My first visit to the asylum in August 2011 was a ten day pit-stop en route to a job in Bogotá, Colombia.  I had my kit with me and within a day I set to work on trying to interpret this strange place with a camera.  By the end I was exhilarated by the experience and had gathered some 30 hours of material.  Being solo, the footage was mainly observational and after coming home and cutting an hour together, I realised there was a lot more potential to shoot more.  I enlisted my old friend, sound recordist Alex Bryce and we set off back to Juárez as soon as I finished teaching at Goldsmiths University in March 2012.

The second shoot was less of a discovery and more of a mission to film elements that helped produce story and characters.  With the crew having doubled and the logistics of trying to organise scenes and events at the asylum with the mentally insane, it should be mentioned that stress and worry was never too far away.  Of course, much is forgotten now – conveniently or not but here is the day by day account…

Director’s Production Log – 29.03 – 09.04.12

 29th March – Thursday
Retracing the same queues and flight paths as the first shoot last August but this time with Alex, a sound recordist.  I’ve been on fire for weeks while waiting to get back to Juárez, knowing that the best laid plans will be sabotaged one way or another.  Hopefully following sabotage there’ll be some spontaneous fortuity.

U.S. immigration is especially slow in Chicago and the queue we’re placed in brings up a gatekeeper straight out of a Lynch nightmare.  Hooded eyes, chewing gum incessantly with a jaw that looks like it was toned in a gym but probably just the military.  I doubt there was any warm blood in his veins.

– Who are you visiting here?

– A Pastor in El Paso.

– What’s the status of your Pastor?

– He runs a mental hospital in the desert with the help of the patients.

He took my fingerprints and didn’t say another word.  I guess he didn’t want to question the mental hospital part.  Alex was told his story was flaky because he had no business as a sound recordist visiting a mental hospital.  I had told him I was a teacher but Alex thought it was best to be honest which of course, made him some sort of suspect.

We reached El Paso on time but El Pastor wasn’t there to meet us.  I had been waiting for something to go wrong and this could be it.  Or maybe the start of a bad cycle?  I had so assumed that he would be there that I didn’t have his phone number on me.  An hour and a half later I concede that we can’t stay in the airport and find a motel to hole up in.  We’re so tired and wired and just dropping off at 4am when the bank rings me to ask if I’m in the U.S. as they’ve noticed my card being used.  Then at 5am the phone goes off again with a message from a friend who is house-sitting to tell me that he’s fixed my alarm.  Finally, at 6 I’m woken by a dream of a headless man entering the room.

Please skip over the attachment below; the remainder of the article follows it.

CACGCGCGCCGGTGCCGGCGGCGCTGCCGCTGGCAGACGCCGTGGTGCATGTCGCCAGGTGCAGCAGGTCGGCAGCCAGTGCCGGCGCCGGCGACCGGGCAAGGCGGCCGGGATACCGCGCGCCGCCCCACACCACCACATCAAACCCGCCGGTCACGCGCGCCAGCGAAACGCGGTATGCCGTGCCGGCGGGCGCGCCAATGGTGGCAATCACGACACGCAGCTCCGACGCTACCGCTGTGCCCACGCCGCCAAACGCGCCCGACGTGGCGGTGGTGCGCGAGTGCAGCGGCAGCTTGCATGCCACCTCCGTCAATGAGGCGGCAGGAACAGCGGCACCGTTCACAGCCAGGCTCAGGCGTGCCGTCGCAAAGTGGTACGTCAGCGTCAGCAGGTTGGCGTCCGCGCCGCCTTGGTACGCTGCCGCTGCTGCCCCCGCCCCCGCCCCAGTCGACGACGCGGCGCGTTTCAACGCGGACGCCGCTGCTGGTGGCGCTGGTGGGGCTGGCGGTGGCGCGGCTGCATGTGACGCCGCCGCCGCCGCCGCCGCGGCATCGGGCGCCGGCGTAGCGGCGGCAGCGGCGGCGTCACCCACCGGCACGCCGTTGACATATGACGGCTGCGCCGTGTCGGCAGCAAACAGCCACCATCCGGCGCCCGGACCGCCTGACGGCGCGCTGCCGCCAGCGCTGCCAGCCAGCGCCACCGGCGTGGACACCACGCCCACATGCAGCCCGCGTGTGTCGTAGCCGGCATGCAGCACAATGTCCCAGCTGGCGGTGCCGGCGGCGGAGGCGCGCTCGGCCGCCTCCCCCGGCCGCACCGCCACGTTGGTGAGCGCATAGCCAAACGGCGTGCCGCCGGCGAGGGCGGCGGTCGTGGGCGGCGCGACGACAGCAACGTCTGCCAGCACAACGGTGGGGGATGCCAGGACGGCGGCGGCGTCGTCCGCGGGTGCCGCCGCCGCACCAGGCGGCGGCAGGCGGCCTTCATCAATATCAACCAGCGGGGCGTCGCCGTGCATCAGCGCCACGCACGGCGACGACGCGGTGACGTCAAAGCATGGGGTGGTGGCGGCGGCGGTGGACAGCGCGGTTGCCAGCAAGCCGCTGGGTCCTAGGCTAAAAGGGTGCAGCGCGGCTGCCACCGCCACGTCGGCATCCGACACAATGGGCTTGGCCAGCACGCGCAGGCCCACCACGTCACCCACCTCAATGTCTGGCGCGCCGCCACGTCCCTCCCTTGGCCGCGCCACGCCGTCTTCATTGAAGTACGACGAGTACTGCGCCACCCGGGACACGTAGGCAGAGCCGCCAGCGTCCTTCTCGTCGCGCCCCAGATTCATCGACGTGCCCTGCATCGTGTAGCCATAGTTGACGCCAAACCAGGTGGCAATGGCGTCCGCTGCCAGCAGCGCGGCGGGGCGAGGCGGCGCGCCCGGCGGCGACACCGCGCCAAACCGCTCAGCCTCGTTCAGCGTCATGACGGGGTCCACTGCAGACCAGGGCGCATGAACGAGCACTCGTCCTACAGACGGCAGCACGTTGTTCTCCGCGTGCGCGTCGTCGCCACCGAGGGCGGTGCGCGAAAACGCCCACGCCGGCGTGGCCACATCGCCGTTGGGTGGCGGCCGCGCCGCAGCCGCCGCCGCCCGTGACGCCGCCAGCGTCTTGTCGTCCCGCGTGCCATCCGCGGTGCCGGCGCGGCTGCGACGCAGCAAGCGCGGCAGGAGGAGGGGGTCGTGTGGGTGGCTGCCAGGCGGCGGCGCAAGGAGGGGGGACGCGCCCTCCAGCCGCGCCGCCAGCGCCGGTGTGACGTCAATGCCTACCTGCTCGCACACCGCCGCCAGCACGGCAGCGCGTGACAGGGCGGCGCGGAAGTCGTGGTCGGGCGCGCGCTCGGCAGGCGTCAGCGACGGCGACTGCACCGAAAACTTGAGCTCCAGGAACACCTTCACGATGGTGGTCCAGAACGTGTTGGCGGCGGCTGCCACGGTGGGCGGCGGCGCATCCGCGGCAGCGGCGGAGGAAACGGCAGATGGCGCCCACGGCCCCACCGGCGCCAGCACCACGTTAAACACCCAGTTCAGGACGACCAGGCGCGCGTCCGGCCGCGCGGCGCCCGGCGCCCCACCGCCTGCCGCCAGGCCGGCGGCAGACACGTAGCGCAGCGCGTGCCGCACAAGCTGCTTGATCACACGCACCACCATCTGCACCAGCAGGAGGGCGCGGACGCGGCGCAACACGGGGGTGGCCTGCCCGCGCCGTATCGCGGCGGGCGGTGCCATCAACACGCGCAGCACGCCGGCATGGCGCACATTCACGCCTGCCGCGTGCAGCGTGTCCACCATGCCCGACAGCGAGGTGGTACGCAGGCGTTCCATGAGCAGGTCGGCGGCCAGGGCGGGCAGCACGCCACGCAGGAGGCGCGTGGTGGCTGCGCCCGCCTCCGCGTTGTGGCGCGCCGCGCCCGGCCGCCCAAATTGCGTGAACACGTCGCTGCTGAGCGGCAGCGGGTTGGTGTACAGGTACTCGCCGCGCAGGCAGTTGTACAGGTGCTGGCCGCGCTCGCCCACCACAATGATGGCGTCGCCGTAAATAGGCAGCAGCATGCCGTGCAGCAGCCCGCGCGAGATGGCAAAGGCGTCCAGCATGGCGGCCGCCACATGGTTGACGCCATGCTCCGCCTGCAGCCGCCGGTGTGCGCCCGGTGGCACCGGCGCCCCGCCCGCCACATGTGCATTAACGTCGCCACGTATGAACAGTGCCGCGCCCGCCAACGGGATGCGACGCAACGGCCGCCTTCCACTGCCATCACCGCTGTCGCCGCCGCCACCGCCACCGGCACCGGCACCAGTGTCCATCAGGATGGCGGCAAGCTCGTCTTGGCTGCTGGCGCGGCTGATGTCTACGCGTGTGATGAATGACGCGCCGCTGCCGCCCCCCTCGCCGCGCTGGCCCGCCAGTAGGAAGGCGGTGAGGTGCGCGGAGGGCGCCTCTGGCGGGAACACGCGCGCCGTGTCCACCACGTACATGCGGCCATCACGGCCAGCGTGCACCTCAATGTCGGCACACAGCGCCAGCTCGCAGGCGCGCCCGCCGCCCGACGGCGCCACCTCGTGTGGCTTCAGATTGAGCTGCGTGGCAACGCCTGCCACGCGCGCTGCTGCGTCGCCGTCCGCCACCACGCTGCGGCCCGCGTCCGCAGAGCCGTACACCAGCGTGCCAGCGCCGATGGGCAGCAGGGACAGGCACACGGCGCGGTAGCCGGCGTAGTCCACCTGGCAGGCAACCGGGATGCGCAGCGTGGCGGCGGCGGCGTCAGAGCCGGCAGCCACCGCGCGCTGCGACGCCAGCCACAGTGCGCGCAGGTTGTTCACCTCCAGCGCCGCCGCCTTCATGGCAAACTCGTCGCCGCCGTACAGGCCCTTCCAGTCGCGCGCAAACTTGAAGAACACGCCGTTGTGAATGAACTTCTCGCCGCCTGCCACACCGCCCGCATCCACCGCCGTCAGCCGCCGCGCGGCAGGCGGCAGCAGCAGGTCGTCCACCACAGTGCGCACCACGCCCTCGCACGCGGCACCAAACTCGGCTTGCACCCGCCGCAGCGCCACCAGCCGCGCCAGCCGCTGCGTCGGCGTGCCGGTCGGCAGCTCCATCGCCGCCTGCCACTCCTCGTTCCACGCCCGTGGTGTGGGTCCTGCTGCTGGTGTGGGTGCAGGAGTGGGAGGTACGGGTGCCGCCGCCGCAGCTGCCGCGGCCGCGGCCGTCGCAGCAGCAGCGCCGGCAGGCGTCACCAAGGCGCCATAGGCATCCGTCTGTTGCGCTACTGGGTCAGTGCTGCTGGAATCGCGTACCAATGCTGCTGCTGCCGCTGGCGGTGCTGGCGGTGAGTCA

30th March – Friday
El Pastor picks us up and takes us straight to the asylum.  It turns out he was a day behind with our arrival date.  Alex and I are both fried with tiredness and as the day wears on, I realise that we won’t get any work done while we’re still gibbering.  So much has changed in 6 months and many people have died for various reasons – all sounding tragic.

We discover that Pastor has an idea to produce power here via methane gas exuded from human excrement.  A company involved needed to know how much excrement was produced each day.  Buckets were weighed in the morning and the figure of 125kg resulted.  That’s about a kilo per person.

We started shooting with Josué in the cells.  Very long shots with lots of talking in Spanish – the gist of which I understood.  I’ve been doing Spanish lessons in London but now when I really need to be understood or I need to understand I revert to English.  The stakes are too high to get tangled up with the wrong verbs.

The idea was to connect the condition Josué was in when he first arrived with the people in the cells now.  He couldn’t walk for a year and was slowly helped back to health by the other mental patients.  One man in a cell is eating his own shit and nearly died from it recently.  How do you reason with that – or prevent it?  This is the job Josué is doing now.

31st March – Saturday
A while ago, the photographer Morgan Smith sent me a photo of people here catching a pig for slaughter at Christmas.  I thought I might buy a pig and have people chase it and catch it for slaughter.  Pastor showed me a video of how the pig was killed at Christmas.  I don’t think I’ve ever seen an animal suffer like that.

I’m not sure how I would have handled being the instigator behind torturing a pig to death.  I don’t even eat meat.  Pastor said that they couldn’t afford the $50 for a pig killer so the patients had to do it by whacking its head with a long iron pole.  They castrated the animal while it was still alive in the belief that the meat would taste better.  No one there had ever slaughtered a pig before and that’s disregarding the fact that limited mental faculties are at work.  Having watched the pig’s demise, Pastor didn’t eat any of the meat.

Apart from anything else, the film would have forever been identified as a pig snuff movie and I would have been a pin up for animal rights activists for the rest of my days or until they slaughtered me.